and Saint John. German, fourteenth century.
mentally ill people in contemporary North America, there are two
common delusions. In a manic manifestation of their illness,
schizophrenics often claim to be Jesus –
though no one else can recognize it. Alternatively, patients in a
depressed or paranoid phase of mental illness often imagine that
everyone thinks they are homosexual. “Jesus” and “the
homosexual” are cultural symbols that fit together, like two sides
of one coin: best/worst, powerful/powerless, exalted/despised. At
root Jesus and the homosexual only make sense as a single entity.
They are the contemporary faces of an ancient myth: the divine
child, born of the Virgin / Mother. Jesus and the homosexual are two
aspects of a vegetation god who rises unalterably from the earth,
only to be torn apart and devoured when the time comes. This god of
green and growing things is an archetype that appears around the
world, throughout time, in a multitude of myths, stories and
cultural practices. Madness can be a key to the mythic dimensions of
any culture. In this culture, it often points to the Tree God:
the homosexual, Jesus is born miraculously in a most unlikely place.
As a child he is exposed to threat and persecution, solitude and
loneliness. Jung writes of this archetype, “The ‘child’ is all
that is abandoned and exposed and at the same time, divinely
powerful; the insignificant, dubious beginning, and the triumphal
The mortal god leads a recognizably queer life. Jesus leaves home
too late or too soon, gathers a band of lovers, performs miracles.
He is crucified by the reigning powers and loved by a loyal
underground. Betrayed and abandoned, tortured, murdered, his death
is the sacrifice that brings the resurrection and the life. The
meaning of his slaughter is
the resurrection. His energy is life itself, and cannot be
contained. Like the homosexual, he dies, he is murdered. And he
continues despite his enemies. Miraculously born again and again, in
the face of every punishment and prohibition, the homosexual
Ribalta, Saint Francis
Embracing the Crucified Christ, 1620
a piece of wood,” says Jesus in the Gospel of Thomas. “I am
Jesus is the tree-god, as we can be: rooted, branching, infinitely
expressive. We soar –
“’scuze me while I kiss the sky” –
and we go dark and deep, drawing nourishment from the underground.
The tree is a sign for one, the unique and lonely individual, but
underground its roots entwine with other trees, with earth and
worms, and with the cyclic unity of life and death that is our world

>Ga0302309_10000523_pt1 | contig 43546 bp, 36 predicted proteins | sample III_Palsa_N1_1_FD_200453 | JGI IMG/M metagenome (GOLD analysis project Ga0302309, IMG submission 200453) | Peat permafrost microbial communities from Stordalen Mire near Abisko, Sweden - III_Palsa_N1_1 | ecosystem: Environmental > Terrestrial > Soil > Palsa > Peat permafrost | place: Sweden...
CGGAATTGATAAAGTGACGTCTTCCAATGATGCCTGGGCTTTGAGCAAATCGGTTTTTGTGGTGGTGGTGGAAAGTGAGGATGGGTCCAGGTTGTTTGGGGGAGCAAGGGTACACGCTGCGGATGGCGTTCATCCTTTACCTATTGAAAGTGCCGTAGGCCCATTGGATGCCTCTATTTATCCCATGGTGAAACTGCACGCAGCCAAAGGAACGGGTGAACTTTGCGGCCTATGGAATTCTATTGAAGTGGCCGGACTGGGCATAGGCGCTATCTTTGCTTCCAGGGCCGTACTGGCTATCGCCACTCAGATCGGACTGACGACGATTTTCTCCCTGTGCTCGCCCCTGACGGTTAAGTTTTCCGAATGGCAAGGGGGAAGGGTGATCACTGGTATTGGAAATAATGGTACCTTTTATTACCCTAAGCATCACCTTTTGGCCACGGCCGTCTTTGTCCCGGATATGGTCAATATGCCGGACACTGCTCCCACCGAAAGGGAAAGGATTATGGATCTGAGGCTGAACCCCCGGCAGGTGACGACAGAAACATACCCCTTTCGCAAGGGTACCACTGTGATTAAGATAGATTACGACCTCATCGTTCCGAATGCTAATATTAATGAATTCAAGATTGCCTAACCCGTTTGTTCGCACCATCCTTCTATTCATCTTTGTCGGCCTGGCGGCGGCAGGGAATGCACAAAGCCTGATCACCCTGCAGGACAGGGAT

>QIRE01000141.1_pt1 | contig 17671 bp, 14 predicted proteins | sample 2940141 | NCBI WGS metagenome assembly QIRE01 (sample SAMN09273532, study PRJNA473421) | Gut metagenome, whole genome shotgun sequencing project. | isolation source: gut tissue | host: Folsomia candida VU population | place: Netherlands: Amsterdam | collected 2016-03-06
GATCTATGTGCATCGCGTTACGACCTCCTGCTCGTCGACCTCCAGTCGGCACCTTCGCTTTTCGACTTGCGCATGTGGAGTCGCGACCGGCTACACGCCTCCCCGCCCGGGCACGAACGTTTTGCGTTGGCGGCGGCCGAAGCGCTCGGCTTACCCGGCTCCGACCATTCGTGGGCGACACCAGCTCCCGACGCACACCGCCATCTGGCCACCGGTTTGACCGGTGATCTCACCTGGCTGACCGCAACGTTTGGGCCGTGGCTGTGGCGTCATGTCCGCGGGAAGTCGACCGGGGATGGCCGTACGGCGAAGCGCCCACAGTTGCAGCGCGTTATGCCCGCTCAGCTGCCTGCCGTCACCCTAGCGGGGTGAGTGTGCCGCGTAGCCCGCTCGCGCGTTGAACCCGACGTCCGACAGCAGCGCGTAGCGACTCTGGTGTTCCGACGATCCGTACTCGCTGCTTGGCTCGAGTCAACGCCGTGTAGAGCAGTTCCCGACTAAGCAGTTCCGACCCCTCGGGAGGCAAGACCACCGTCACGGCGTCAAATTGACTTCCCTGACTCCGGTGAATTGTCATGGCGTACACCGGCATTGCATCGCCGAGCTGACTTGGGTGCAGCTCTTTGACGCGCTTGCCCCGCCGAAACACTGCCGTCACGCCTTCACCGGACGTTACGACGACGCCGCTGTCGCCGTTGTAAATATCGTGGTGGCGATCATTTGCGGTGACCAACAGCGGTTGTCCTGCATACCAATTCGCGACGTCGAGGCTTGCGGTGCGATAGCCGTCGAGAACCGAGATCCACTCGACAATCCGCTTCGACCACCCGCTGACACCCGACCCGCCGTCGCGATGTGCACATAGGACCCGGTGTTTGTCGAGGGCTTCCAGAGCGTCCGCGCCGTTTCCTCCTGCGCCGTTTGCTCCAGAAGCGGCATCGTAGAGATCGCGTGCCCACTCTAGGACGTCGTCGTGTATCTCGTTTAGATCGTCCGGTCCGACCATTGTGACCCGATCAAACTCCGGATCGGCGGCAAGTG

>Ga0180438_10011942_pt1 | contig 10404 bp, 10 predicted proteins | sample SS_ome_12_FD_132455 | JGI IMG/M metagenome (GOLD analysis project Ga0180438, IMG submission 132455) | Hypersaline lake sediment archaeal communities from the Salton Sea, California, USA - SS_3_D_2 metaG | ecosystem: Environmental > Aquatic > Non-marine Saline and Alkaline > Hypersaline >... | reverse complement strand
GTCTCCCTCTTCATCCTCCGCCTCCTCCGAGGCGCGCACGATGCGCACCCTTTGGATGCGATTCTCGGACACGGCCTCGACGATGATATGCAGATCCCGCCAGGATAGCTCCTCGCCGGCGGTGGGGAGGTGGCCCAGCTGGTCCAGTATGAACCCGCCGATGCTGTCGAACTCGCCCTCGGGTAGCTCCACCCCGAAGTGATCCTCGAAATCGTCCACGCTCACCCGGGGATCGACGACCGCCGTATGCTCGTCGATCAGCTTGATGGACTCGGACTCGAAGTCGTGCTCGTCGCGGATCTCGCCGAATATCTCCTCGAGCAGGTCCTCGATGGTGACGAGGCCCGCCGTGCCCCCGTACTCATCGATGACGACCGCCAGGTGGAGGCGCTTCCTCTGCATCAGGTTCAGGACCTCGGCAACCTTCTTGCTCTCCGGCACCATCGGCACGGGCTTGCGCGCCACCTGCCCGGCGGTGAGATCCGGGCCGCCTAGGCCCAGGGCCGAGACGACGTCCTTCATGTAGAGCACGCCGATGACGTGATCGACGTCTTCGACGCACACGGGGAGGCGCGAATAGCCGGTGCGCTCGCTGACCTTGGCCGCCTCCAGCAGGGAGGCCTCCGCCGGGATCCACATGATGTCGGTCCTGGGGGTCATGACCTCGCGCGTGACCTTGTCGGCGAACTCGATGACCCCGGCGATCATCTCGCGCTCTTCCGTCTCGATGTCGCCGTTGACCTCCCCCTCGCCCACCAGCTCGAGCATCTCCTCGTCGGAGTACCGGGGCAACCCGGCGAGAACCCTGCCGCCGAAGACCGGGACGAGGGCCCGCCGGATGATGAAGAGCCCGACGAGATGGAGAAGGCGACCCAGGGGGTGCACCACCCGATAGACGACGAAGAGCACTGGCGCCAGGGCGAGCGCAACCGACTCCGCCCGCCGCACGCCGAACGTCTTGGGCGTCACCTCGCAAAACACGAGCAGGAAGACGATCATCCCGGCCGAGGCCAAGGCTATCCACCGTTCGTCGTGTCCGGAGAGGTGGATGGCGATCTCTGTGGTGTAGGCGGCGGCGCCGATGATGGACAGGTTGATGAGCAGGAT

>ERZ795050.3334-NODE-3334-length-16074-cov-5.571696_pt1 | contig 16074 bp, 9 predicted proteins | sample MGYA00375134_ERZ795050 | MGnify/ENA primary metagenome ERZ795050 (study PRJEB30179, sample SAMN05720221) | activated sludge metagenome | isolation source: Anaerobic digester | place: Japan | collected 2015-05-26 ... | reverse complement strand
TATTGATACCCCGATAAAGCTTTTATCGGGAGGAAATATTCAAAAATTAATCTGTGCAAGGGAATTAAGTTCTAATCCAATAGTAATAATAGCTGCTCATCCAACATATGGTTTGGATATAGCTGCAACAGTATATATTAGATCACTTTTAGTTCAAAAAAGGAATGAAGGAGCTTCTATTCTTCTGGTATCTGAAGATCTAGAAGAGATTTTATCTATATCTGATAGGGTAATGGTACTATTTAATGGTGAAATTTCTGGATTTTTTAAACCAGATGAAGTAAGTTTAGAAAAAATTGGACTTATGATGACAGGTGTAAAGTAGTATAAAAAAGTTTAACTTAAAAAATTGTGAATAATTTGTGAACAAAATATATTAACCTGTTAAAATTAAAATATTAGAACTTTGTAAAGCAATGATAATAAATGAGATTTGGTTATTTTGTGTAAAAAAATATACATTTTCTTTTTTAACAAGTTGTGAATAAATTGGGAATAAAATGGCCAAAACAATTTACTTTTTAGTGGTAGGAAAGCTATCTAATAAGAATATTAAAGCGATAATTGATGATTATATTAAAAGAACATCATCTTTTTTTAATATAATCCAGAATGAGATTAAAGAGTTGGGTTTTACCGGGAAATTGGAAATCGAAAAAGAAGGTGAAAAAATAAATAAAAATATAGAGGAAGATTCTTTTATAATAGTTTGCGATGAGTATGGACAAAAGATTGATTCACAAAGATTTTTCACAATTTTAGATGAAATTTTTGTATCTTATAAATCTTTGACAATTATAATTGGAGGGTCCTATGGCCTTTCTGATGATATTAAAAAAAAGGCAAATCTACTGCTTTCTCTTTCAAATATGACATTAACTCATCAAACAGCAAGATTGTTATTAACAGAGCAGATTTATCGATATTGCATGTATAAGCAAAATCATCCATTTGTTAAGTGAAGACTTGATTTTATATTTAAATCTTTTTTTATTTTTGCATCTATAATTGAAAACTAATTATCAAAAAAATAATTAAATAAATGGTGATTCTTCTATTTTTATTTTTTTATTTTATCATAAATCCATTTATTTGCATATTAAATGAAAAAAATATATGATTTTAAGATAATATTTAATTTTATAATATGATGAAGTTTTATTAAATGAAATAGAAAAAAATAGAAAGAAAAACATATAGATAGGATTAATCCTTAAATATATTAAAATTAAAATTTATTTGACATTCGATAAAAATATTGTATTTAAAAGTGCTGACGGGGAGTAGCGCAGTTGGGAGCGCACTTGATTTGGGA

the Taoist mountain spirit Shan Gui, through the Ancient Greek
Dionysus and the Navaho Begochidi, vegetation gods around the world
are androgynous. They have in common with Jesus and the homosexual a
conjoining of masculine and feminine qualities, a hermaphrodism of
body and soul. The androgyne symbolizes wholeness in a
gender-bifurcated society, pointing to a possible future – psychic and social – and evoking a mythological past. Jung comments, “Notwithstanding its
monstrosity, the hermaphrodite has gradually turned into a subduer
of conflicts and a bringer of healing, and it acquired this meaning
in relatively early phases of civilization.”[iii]
conjoining of male and female attributes does seem monstrous in a
culture based on gender difference and an economy fueled by the
unpaid work of women. Is it despite or because of this monstrosity
that the hermaphrodite is healer? Christ, like the homosexual, is
both the phallus and the wound. Uniting these opposites in a single
body, the Tree God takes us deep into the labyrinth of unconscious
processes. The Minotaur demands its tribute, and the hermaphrodite
also requires a sacrifice. When we embrace the monster and open its
gifts, we sacrifice all the self-certainty and social approbation
that gender identity affords. If we have hitherto been women, we
pick up the phallus. If we have hitherto been men, we experience the
wound. We become monstrous –
fabulous, horrible –
to everyone who stays outside the labyrinth, stuck on one or another
side of gender difference. Yet here we are – a beacon of hope, a symbol of wholeness, a reminder
of the repressed or forgotten moment of splitting into extremes with
women with dildos, album paining on silk, 19th C
conscious mind is always limited, narrow in scope, constrained by
personal history and social mores. If we are also the indefinite
extent of our unconscious processes, we are stronger and weaker,
bigger and smaller, older and younger than consciousness. Such
wholeness cannot be claimed by fiat nor won through achievement. It
can only be glimpsed and guessed at, lost and found, by exploring
archetypes and attending to dreams.
The Tree God –
as a symbol that is at once male and female, mortal and immortal,
powerful and vulnerable –
carries us deep into the earth and high into the sky. He is a way
in, a path through, and the monster at the centre of the labyrinth.
Joyous and suffering, exalted and despised, he reminds us to accept
paradox and eschew resolution. As the contemporary representations
of this ancient archetype, gays and lesbians suffer the scapegoating,
and we carry the possibility of healing. With our miraculous
persistence and our infinite complexity, we are a kind of catechism.
Holding opposites without seeking compromise or the cheap solution
of indifference, we pose a way to wash the world of sin. ▼
showing the wound in his side in this Florentine terracotta
sculpture for above a doorway. Christ’s wound is referred to as
the door, see John 10:9 "I am the door, by me if any man enter
in, he shall be saved, and shall go in and out."
Carl Jung and Carl Kerényi, 1949, (98).
quoted by Thomas Moore, 1996, (28).
Jung and Carl Kerényi, 1949, (93).